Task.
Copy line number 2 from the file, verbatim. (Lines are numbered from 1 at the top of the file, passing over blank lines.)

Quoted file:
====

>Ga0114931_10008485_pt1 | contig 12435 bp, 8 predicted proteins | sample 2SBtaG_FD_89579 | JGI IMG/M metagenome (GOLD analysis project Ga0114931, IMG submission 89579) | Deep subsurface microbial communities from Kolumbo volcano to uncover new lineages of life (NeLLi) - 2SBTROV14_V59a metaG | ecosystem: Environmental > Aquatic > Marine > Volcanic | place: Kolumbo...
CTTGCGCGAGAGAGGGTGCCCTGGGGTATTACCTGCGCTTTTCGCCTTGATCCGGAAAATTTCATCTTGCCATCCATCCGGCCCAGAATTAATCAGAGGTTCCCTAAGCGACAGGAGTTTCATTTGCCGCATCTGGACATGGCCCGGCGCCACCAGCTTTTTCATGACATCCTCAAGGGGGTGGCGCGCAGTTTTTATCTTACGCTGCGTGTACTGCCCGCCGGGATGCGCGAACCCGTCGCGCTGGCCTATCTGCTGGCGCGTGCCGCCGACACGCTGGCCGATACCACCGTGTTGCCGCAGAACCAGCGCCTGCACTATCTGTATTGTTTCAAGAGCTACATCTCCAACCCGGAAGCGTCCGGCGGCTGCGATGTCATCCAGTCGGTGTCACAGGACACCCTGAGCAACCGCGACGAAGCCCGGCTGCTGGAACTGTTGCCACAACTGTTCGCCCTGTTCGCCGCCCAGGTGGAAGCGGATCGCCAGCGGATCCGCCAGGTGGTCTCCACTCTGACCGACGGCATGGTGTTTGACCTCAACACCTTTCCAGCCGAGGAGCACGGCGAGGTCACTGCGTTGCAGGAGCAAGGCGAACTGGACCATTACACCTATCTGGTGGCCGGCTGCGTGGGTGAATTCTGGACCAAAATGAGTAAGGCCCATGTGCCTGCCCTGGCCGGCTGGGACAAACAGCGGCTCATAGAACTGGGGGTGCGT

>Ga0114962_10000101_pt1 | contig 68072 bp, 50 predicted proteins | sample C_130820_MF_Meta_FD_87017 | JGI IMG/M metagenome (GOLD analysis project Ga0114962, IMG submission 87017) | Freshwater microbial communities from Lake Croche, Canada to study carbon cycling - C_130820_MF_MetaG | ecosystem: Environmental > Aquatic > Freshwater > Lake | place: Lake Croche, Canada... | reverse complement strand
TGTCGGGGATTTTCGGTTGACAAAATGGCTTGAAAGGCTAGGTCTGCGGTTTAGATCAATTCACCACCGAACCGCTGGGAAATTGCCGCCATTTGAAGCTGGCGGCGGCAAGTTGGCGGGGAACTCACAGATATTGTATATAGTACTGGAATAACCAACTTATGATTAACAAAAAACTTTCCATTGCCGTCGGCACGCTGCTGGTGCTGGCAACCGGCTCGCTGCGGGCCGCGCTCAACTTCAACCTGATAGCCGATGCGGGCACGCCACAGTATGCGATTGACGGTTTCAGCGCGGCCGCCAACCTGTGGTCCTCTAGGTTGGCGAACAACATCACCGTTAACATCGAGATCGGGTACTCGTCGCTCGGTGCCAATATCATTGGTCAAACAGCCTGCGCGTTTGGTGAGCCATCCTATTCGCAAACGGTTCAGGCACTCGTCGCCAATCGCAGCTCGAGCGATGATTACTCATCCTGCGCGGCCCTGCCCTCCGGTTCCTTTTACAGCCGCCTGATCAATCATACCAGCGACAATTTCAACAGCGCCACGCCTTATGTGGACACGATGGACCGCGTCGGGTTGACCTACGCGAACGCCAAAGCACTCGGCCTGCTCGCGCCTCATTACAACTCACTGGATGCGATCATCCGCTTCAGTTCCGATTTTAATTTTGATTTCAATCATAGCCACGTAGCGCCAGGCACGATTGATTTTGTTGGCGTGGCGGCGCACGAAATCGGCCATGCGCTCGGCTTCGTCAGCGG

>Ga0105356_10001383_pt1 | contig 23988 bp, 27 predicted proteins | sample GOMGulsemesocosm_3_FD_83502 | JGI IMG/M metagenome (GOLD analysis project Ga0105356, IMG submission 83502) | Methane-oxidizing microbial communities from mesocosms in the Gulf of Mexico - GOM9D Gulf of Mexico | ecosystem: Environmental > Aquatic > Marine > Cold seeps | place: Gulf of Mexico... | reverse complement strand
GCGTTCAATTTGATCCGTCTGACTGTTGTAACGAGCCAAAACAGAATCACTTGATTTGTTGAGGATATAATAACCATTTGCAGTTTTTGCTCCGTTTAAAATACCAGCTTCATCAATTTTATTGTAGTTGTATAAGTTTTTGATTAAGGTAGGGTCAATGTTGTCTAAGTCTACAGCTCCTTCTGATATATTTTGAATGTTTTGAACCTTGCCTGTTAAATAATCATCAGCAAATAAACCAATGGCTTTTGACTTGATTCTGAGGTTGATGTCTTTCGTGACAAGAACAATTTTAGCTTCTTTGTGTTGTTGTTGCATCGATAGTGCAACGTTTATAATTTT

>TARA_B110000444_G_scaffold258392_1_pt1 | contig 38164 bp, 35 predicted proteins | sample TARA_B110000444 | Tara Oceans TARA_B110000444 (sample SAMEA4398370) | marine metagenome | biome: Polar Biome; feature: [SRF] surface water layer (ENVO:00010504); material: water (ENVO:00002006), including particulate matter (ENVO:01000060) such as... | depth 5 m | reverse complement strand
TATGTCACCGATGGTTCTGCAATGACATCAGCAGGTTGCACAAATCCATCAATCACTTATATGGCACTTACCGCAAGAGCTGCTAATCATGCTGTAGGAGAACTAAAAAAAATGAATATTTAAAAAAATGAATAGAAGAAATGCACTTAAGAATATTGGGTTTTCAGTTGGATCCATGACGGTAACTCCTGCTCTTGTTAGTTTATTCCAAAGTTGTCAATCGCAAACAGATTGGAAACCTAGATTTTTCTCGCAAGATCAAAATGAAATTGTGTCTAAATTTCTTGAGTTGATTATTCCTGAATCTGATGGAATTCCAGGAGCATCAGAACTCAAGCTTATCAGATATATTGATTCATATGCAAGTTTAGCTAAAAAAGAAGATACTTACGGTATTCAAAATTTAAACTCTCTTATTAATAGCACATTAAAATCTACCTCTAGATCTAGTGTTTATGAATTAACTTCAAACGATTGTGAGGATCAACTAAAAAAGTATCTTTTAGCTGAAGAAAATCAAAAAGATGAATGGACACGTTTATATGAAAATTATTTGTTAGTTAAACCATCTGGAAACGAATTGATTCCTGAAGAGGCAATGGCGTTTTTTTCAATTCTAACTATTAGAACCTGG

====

CTTGCGCGAGAGAGGGTGCCCTGGGGTATTACCTGCGCTTTTCGCCTTGATCCGGAAAATTTCATCTTGCCATCCATCCGGCCCAGAATTAATCAGAGGTTCCCTAAGCGACAGGAGTTTCATTTGCCGCATCTGGACATGGCCCGGCGCCACCAGCTTTTTCATGACATCCTCAAGGGGGTGGCGCGCAGTTTTTATCTTACGCTGCGTGTACTGCCCGCCGGGATGCGCGAACCCGTCGCGCTGGCCTATCTGCTGGCGCGTGCCGCCGACACGCTGGCCGATACCACCGTGTTGCCGCAGAACCAGCGCCTGCACTATCTGTATTGTTTCAAGAGCTACATCTCCAACCCGGAAGCGTCCGGCGGCTGCGATGTCATCCAGTCGGTGTCACAGGACACCCTGAGCAACCGCGACGAAGCCCGGCTGCTGGAACTGTTGCCACAACTGTTCGCCCTGTTCGCCGCCCAGGTGGAAGCGGATCGCCAGCGGATCCGCCAGGTGGTCTCCACTCTGACCGACGGCATGGTGTTTGACCTCAACACCTTTCCAGCCGAGGAGCACGGCGAGGTCACTGCGTTGCAGGAGCAAGGCGAACTGGACCATTACACCTATCTGGTGGCCGGCTGCGTGGGTGAATTCTGGACCAAAATGAGTAAGGCCCATGTGCCTGCCCTGGCCGGCTGGGACAAACAGCGGCTCATAGAACTGGGGGTGCGT